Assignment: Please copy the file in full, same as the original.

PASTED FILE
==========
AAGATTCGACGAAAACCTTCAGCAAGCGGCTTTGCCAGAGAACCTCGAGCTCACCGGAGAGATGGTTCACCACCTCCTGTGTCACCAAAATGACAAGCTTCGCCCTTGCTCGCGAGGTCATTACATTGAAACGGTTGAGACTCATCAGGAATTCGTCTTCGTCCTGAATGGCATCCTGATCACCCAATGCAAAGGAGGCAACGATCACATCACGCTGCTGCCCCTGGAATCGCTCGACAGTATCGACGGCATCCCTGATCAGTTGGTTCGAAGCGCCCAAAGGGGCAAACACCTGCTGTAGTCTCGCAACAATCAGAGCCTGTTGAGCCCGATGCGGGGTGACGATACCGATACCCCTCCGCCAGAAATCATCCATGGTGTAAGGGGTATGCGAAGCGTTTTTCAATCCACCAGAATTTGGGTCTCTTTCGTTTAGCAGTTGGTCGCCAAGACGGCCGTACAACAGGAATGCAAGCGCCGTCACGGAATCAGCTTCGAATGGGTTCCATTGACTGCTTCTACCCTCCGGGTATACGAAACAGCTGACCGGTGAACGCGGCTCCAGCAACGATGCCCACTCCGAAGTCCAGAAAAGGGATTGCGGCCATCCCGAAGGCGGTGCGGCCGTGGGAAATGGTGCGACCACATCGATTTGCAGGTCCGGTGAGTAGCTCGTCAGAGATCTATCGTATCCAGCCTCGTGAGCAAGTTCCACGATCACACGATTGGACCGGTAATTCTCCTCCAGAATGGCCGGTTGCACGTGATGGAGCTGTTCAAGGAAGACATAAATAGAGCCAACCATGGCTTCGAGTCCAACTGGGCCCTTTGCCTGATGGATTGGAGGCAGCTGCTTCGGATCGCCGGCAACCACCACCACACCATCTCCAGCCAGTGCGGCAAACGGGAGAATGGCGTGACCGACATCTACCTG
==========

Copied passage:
AAGATTCGACGAAAACCTTCAGCAAGCGGCTTTGCCAGAGAACCTCGAGCTCACCGGAGAGATGGTTCACCACCTCCTGTGTCACCAAAATGACAAGCTTCGCCCTTGCTCGCGAGGTCATTACATTGAAACGGTTGAGACTCATCAGGAATTCGTCTTCGTCCTGAATGGCATCCTGATCACCCAATGCAAAGGAGGCAACGATCACATCACGCTGCTGCCCCTGGAATCGCTCGACAGTATCGACGGCATCCCTGATCAGTTGGTTCGAAGCGCCCAAAGGGGCAAACACCTGCTGTAGTCTCGCAACAATCAGAGCCTGTTGAGCCCGATGCGGGGTGACGATACCGATACCCCTCCGCCAGAAATCATCCATGGTGTAAGGGGTATGCGAAGCGTTTTTCAATCCACCAGAATTTGGGTCTCTTTCGTTTAGCAGTTGGTCGCCAAGACGGCCGTACAACAGGAATGCAAGCGCCGTCACGGAATCAGCTTCGAATGGGTTCCATTGACTGCTTCTACCCTCCGGGTATACGAAACAGCTGACCGGTGAACGCGGCTCCAGCAACGATGCCCACTCCGAAGTCCAGAAAAGGGATTGCGGCCATCCCGAAGGCGGTGCGGCCGTGGGAAATGGTGCGACCACATCGATTTGCAGGTCCGGTGAGTAGCTCGTCAGAGATCTATCGTATCCAGCCTCGTGAGCAAGTTCCACGATCACACGATTGGACCGGTAATTCTCCTCCAGAATGGCCGGTTGCACGTGATGGAGCTGTTCAAGGAAGACATAAATAGAGCCAACCATGGCTTCGAGTCCAACTGGGCCCTTTGCCTGATGGATTGGAGGCAGCTGCTTCGGATCGCCGGCAACCACCACCACACCATCTCCAGCCAGTGCGGCAAACGGGAGAATGGCGTGACCGACATCTACCTG